I remember the daily Toot Toot from the trains that would travel up and down the rail road track that was only a block away from our rented home.
Busy with two younger children, my mother suggested that I run down to the corner, AND not cross the street, but wait for the freight train to chug on by. At five years old, I was not allowed to cross streets by myself and I knew it was important to obey that rule.
Mother reasoned that watching the train would provide me with some no cost entertainment and give her some freedom to catch up with her work in the kitchen.
She explained to me that if I would wave to the engineer as the train passed by, that he would wave back at me.
That sounded like a great game, so off I went, skipping all the way.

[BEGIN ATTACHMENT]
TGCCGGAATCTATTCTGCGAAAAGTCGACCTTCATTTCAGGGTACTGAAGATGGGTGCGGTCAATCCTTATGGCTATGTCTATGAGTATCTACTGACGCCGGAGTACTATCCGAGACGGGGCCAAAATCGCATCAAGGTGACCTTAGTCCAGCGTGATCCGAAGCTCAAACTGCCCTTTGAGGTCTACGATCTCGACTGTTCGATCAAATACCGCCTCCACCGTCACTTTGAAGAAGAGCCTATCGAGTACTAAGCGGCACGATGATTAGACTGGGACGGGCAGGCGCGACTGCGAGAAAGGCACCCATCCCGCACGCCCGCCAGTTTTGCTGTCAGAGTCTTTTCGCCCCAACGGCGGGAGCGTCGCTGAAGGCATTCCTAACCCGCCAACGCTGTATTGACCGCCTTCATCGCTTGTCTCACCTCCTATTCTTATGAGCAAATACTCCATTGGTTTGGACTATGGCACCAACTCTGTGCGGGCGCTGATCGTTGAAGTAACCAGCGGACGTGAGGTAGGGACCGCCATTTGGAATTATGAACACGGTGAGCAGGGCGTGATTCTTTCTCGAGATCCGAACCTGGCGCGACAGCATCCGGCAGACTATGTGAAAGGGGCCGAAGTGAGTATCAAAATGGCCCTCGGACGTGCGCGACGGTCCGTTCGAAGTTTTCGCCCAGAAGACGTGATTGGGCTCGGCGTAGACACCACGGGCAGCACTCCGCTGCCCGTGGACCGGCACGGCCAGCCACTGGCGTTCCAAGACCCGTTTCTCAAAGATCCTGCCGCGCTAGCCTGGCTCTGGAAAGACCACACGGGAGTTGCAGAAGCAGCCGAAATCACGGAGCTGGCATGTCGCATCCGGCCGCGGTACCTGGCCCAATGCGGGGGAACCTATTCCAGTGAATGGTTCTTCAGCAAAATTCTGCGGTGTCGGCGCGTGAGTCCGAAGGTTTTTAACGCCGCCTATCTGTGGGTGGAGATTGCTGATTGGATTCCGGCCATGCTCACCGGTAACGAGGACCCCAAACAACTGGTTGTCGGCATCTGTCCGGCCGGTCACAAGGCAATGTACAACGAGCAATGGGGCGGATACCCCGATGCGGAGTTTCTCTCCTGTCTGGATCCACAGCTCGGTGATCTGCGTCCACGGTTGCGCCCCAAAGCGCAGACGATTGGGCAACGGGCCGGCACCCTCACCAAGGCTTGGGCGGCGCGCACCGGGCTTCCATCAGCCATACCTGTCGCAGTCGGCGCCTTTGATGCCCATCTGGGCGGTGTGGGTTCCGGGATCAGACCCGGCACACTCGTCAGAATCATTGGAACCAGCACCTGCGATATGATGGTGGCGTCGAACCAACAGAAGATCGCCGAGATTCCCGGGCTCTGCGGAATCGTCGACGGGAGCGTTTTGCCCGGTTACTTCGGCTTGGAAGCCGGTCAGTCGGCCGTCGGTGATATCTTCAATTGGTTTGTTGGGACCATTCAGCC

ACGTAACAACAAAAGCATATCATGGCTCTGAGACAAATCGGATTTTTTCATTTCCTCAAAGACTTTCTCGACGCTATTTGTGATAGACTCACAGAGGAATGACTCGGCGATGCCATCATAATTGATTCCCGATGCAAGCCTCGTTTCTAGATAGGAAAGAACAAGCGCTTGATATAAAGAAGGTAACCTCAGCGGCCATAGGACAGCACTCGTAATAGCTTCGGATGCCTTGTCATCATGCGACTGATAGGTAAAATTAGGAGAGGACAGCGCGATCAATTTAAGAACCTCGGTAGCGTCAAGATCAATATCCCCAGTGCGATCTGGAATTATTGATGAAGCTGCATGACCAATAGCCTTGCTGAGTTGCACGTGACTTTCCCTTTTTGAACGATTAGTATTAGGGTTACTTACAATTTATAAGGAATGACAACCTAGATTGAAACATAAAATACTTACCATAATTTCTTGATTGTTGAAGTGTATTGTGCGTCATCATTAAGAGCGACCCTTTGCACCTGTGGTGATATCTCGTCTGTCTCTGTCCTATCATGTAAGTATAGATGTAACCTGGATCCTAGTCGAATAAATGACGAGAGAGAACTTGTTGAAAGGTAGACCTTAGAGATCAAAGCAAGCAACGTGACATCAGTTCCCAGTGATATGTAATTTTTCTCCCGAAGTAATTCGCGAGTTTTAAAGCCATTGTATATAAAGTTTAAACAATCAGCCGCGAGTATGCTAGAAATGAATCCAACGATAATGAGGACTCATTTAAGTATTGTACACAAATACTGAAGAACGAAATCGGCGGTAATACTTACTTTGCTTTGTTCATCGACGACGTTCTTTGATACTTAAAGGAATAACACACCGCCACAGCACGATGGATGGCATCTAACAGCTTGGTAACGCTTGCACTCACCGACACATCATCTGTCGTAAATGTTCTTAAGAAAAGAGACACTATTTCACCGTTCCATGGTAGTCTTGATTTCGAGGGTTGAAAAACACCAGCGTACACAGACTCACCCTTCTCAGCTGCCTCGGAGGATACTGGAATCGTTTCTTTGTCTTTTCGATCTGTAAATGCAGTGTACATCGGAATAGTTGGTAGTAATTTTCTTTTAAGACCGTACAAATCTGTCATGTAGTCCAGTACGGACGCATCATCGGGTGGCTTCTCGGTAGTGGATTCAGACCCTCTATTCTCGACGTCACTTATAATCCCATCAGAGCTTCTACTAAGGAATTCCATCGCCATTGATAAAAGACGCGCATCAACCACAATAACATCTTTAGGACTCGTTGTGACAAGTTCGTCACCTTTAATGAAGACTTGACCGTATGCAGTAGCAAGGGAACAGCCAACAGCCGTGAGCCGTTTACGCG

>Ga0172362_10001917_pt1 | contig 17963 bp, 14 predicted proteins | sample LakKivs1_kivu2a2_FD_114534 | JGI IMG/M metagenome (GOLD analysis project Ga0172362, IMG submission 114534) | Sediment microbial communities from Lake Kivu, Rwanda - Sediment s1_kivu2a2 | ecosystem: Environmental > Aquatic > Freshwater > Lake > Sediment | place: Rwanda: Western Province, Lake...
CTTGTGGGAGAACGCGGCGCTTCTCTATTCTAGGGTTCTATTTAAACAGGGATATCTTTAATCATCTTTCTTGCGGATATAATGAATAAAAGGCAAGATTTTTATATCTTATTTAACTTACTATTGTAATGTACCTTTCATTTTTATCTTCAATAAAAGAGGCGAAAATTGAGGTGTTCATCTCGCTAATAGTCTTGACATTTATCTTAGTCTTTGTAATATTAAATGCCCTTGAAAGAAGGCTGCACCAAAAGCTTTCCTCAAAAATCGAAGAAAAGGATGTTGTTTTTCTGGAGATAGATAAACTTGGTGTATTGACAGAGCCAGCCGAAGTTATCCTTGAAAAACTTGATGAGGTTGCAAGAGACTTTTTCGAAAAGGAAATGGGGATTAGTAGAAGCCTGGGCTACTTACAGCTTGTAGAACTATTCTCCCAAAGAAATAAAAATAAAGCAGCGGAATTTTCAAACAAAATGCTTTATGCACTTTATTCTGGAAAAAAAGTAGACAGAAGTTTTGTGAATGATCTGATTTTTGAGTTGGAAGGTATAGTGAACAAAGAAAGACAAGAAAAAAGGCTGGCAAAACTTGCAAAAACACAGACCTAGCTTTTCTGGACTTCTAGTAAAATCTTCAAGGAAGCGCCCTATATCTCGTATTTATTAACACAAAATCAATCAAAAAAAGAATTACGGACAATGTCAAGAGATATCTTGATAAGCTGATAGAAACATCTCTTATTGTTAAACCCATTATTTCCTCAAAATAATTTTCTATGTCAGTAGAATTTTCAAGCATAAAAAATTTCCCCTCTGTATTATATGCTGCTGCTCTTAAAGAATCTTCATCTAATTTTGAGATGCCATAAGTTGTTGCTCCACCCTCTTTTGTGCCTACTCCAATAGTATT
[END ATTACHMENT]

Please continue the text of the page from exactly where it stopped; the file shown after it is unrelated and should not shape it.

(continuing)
Frantically and anxiously I waited. Here came the train, and at just the right moment, I waved and hoped that the engineer would see this toe headed little girl with the Dutch boy hair cut and wave back.
He did see me, and sure enough that is what happened. He smiled and waved back tossing his red handkerchief toward me in a swirling motion as his way to say, “Hi there youngster!”
I was so thrilled and happy! It was such a little thing, but little things continue to make me happy!
Times were different in the mid 1930’s and our neighborhood was safe and mother trusted me to walk alone to the corner when the train would pass by.
This became my diversion all the months we lived in that home, and I imagined that the engineer was glad to see me each day. And he probably was!
I somehow knew that my engineer friend enjoyed our ritual as much as I did.
These days in my neighborhood, at my church, I endeavor to ask the young children about their school and what they are learning? Children need kind attention from adults.
I don’t wave a red hankie at my neighbors or church members, but words spoken can demonstrate and show our love and concern for others.
What are the ways you are finding to show others that you care?